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Leonora Carrington (1917–2011)

Författare till Hörluren

36+ verk 2,587 medlemmar 73 recensioner 15 favoritmärkta

Om författaren


(eng) Do not confuse with painter Dora de Houghton Carrington (1893-1932).

Verk av Leonora Carrington

Hörluren (1967) 1,135 exemplar, 42 recensioner
The Complete Stories of Leonora Carrington (2017) 410 exemplar, 10 recensioner
Down Below (1944) 323 exemplar, 4 recensioner
The Seventh Horse and Other Tales (1988) 146 exemplar, 3 recensioner
The Skeleton's Holiday (2018) 118 exemplar, 4 recensioner
The House of Fear: Notes from Down Below (1988) 105 exemplar, 2 recensioner
The Milk of Dreams (2013) 80 exemplar, 5 recensioner
The stone door (1977) 40 exemplar, 1 recension
The Debutante and Other Stories (2017) 30 exemplar, 1 recension
Leonora Carrington (1995) 18 exemplar
La debuttante 7 exemplar

Associerade verk

The Weird: A Compendium of Strange and Dark Stories (2011) — Bidragsgivare — 841 exemplar, 21 recensioner
Wayward Girls & Wicked Women: An Anthology of Subversive Stories (1986) — Bidragsgivare — 531 exemplar, 8 recensioner
Sisters of the Revolution: A Feminist Speculative Fiction Anthology (2015) — Bidragsgivare — 301 exemplar, 8 recensioner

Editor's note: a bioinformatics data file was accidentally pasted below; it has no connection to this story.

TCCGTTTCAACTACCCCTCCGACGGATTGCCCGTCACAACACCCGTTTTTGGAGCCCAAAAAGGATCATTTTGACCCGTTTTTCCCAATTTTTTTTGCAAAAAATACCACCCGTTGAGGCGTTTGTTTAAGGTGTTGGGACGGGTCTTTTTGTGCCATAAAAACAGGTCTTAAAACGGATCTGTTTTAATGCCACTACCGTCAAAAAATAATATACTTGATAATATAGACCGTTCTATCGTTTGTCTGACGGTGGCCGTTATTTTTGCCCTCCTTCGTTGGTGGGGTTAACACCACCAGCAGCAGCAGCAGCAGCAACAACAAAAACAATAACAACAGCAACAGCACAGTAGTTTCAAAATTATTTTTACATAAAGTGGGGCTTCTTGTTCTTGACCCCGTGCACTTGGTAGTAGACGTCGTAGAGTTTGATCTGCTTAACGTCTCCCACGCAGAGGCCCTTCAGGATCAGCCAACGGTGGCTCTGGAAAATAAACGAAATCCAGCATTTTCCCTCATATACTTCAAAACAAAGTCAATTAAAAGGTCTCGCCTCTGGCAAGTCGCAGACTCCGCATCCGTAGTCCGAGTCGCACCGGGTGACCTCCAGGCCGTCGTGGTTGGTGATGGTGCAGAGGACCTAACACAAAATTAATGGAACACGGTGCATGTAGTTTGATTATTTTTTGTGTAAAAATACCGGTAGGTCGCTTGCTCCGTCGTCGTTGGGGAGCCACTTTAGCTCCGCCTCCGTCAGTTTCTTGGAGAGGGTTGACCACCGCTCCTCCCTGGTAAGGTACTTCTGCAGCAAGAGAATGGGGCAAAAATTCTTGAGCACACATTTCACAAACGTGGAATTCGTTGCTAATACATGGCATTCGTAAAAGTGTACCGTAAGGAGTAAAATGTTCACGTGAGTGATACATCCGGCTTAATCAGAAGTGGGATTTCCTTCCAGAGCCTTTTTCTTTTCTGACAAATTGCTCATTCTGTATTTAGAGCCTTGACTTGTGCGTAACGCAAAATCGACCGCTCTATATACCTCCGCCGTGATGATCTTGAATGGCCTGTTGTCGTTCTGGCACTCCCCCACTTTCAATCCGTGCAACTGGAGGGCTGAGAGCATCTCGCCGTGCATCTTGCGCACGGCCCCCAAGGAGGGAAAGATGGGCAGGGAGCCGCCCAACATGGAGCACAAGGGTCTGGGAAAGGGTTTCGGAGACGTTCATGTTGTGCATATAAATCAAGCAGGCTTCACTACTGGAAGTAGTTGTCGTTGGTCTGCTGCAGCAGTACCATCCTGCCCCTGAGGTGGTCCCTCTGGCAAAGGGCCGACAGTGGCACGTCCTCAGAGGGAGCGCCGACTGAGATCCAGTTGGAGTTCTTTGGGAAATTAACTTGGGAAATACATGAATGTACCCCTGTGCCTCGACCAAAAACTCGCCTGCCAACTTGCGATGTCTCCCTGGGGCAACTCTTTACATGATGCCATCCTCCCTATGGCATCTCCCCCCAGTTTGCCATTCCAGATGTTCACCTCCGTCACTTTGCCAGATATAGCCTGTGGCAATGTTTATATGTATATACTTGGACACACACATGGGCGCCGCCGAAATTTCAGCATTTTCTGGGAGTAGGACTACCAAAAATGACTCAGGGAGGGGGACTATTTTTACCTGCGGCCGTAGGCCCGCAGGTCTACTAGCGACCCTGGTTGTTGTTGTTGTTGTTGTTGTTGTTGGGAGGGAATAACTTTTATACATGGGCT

The Oxford Book of English Short Stories (1998) — Bidragsgivare — 197 exemplar, 3 recensioner
The Big Book of Classic Fantasy (2019) — Bidragsgivare — 173 exemplar, 3 recensioner
The Penguin Book of Modern Fantasy by Women (1995) — Cover artist, Contributor — 166 exemplar, 3 recensioner
The Big Book of Modern Fantasy (2020) — Bidragsgivare — 111 exemplar, 1 recension
Surrealist Women : An International Anthology (1998) — Bidragsgivare — 99 exemplar
Queens of the Abyss: Lost Stories from the Women of the Weird (2020) — Bidragsgivare — 85 exemplar, 2 recensioner
Surrealist Painters and Poets: An Anthology (2001) — Bidragsgivare — 68 exemplar
The Dedalus Book of Surrealism, I: The Identity of Things (1656) — Bidragsgivare — 60 exemplar
Infinite Riches (1993) — Bidragsgivare — 54 exemplar
South From Midnight (1994) — Bidragsgivare — 13 exemplar
Van Flaubert tot heden : Franse verhalen — Bidragsgivare — 3 exemplar
怪奇小説傑作集 4 (創元推理文庫 501-4) (1969) — Bidragsgivare — 1 exemplar


Allmänna fakta

Vedertaget namn
Carrington, Leonora
Andra namn
Prim (childhood nickname)
Carrington, Mary Leonora
Land (för karta)